Tuesday, September 30, 2008

Religion and Sex in Early America

How Gender Relations and Patriarchal
Dominance Established Criminal Precedent
by Brad Hart

Having worked in law enforcement for a few years, I have maintained a strong interest in the criminal world. As a result, I occasionally enjoy a brief overview of the history and evolution of crime and punishment in ages past.

One of the most recent books on criminal history that I have read is Sharon Block’s Rape & Sexual Power in Early America, which was published in 2006 by the University of North Carolina Press. In the book, Block discusses the origins, evolution and perception of sex and gender relationships during the earliest years of American colonization and revolution. Naturally, the ideas and motivations behind sexual activity in the 17th and 18th centuries were greatly influenced by the religious beliefs of those eras, which is why I have decided to post my brief review of Block’s book here.

As is the case with all sexual crime, power and control lay at the heart of the matter. In the early years of American society, however, sexual crimes such as rape and incest were routinely seen as crimes of unbridled lust and passion, in which the perpetrator was unable to bridle his desires. To make matters worse, women were regularly labeled as being the instigators of these vile acts while the men were seen as the helpless bystanders, unable to withstand the seduction of their victims. As Block states:

Although Americans wrote surprisingly frequently about rape, it remained a difficult crime to charge and to successfully prove. Early Americans often saw the violence of forced sex as an unfortunate result of sexual desire rather than the original intent of the sexual act. Passions – understood as strong feelings or emotions – remained an explanation for sexual desires into the nineteenth century, as their meaning moved from a primarily religious focus to one that combined religious and secular concerns. As a result of passions, sexual coercion was less an aberrant act of violent sexual force than an extension of normative sexual practices. A rape might begin with voluntary social or sexual offers and end with the aggressor attempting to continue normal social relations after the rape. Contrary to modern expectations, physical force did not provide a clear dividing line between coercion and consent. Consensual sex could be physically forceful (17).
Or in other words, “No means no” actually meant, “Pursue even harder.”

One of the central themes to Block’s work, which is essential to understanding sexual activity in early America, is the issue of gender relations. As Block points out, gender relations of the 17th and 18th centuries were directly tied to the patriarchal nature of religion and government. The church, which castigated women as being frivolous and undomesticated in their sexuality, placed the “evils” of sexual relations primarily on the shoulders of women. As a result, victims of rape were regularly chastised by church authorities for being too flamboyant and inviting with their sexuality. Or in other words, the women were simply “asking for it.” In addition, men were seen as the “custodians” of sex, since they could be trusted with exercising it in an "appropriate" manner. As a result, this type of “authority” became the ideal breeding ground for manipulation and domination that invited even the most reserved predator:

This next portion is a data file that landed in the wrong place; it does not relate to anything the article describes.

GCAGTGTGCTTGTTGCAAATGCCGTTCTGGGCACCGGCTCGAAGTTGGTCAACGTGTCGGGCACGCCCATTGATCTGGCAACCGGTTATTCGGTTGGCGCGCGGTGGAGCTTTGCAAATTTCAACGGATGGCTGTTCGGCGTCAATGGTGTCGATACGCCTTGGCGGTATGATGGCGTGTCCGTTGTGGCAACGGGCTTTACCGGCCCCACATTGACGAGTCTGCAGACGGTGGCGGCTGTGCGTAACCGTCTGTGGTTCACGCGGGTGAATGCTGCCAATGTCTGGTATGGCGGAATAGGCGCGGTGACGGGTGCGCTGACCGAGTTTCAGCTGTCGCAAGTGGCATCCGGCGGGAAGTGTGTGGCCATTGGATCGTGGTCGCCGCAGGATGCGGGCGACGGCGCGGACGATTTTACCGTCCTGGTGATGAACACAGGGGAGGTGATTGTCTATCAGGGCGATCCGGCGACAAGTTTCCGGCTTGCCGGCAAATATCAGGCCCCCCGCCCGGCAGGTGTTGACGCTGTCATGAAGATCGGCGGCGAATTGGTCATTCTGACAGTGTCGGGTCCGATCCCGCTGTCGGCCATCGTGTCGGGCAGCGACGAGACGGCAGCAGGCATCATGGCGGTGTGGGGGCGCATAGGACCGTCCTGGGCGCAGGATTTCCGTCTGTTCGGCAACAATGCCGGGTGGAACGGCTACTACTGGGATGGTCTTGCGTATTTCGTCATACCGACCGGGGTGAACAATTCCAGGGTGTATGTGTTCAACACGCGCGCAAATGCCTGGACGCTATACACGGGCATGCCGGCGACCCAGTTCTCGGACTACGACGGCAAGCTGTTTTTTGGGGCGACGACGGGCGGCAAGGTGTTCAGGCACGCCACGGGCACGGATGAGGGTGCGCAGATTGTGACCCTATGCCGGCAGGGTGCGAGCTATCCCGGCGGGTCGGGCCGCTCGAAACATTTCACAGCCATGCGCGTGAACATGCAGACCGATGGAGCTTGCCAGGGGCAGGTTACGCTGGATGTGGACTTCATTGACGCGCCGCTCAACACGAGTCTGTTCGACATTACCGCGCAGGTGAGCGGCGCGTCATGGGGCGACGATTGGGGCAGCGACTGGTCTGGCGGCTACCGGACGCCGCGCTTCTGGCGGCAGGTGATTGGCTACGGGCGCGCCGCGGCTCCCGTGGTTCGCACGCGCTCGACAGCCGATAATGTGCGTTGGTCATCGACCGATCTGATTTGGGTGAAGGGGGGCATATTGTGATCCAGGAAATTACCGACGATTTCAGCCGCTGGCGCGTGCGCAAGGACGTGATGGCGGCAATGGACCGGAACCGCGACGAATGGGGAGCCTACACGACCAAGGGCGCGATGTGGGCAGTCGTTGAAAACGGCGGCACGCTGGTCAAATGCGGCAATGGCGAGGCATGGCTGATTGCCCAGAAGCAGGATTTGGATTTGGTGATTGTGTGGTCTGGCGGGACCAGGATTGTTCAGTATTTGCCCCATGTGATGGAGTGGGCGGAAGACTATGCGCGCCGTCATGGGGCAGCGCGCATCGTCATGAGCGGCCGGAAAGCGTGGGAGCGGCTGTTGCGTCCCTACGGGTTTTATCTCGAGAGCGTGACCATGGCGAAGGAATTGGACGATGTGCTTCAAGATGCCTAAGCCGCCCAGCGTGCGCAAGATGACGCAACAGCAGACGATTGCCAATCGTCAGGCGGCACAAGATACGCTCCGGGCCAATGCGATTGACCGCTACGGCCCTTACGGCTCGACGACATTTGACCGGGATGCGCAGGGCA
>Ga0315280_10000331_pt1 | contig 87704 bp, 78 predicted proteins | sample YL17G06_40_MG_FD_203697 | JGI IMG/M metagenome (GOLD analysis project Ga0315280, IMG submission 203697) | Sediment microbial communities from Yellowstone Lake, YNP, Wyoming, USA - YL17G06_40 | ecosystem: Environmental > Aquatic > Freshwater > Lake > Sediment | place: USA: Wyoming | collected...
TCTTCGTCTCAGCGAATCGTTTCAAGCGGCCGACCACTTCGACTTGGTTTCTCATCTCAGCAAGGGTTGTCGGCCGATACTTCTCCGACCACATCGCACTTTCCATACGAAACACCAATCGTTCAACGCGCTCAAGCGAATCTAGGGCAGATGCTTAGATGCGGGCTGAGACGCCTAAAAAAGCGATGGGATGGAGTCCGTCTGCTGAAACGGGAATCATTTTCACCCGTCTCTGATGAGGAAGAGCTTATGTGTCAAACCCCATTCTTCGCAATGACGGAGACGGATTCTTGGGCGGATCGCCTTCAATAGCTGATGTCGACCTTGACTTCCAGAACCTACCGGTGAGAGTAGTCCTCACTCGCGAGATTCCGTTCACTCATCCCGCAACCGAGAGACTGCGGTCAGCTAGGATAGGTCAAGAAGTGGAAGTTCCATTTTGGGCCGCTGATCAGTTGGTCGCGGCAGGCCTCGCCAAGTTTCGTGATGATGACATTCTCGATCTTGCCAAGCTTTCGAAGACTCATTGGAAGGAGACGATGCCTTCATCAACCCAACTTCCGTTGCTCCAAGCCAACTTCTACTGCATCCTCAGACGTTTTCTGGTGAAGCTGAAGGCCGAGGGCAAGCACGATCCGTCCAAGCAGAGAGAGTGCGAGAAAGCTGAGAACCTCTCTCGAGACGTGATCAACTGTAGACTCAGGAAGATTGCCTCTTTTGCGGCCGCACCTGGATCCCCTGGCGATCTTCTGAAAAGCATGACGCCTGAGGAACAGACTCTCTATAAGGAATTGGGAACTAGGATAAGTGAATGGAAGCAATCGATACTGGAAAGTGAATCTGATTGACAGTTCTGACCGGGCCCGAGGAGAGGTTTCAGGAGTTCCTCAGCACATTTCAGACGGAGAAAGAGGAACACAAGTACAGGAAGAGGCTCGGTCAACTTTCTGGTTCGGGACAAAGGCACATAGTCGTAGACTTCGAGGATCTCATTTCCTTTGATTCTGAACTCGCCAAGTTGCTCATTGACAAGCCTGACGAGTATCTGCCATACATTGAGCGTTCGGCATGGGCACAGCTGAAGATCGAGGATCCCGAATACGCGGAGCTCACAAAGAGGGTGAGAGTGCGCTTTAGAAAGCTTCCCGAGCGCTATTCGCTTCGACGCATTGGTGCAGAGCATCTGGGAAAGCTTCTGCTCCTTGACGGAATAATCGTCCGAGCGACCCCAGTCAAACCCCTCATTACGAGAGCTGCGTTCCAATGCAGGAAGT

Some men used an array of social interactions as a springboard for sexual relations. Those forms of sexual coercion differed greatly from the archetypal stranger rape committed through brute force and grave bodily threat. Neighbors in small communities might use their everyday social relations to create opportunities for sexual force or read inappropriate socializing as evidence of a woman’s consent to subsequent sexual relations. (77).
As can be imagined, this type of gender relationship gave way to patriarchal dominance that permeated virtually every social encounter between man and woman. Whether in friendship, courtship, or marriage men could find a justification for their sexual desires.

Ethical and moral issues, like the ones brought up by Block, are difficult to discuss to say the least, but they are imperative if we hope to understand the beliefs and motivations of a given era. Understanding the criminal aspects of a society, along with what that particular society deemed to be acceptable and unacceptable behavior, can help historians take a moral “pulse” on the past. In addition, it helps us to sift through the abundance of moral rhetoric to uncover the fragments of ethical behavior that past societies actually cherished and exhaled as being protected by God and the law. For these reasons, Sharon Block’s Rape & Sexual Power in Early America receives an A in my grade book.

No comments: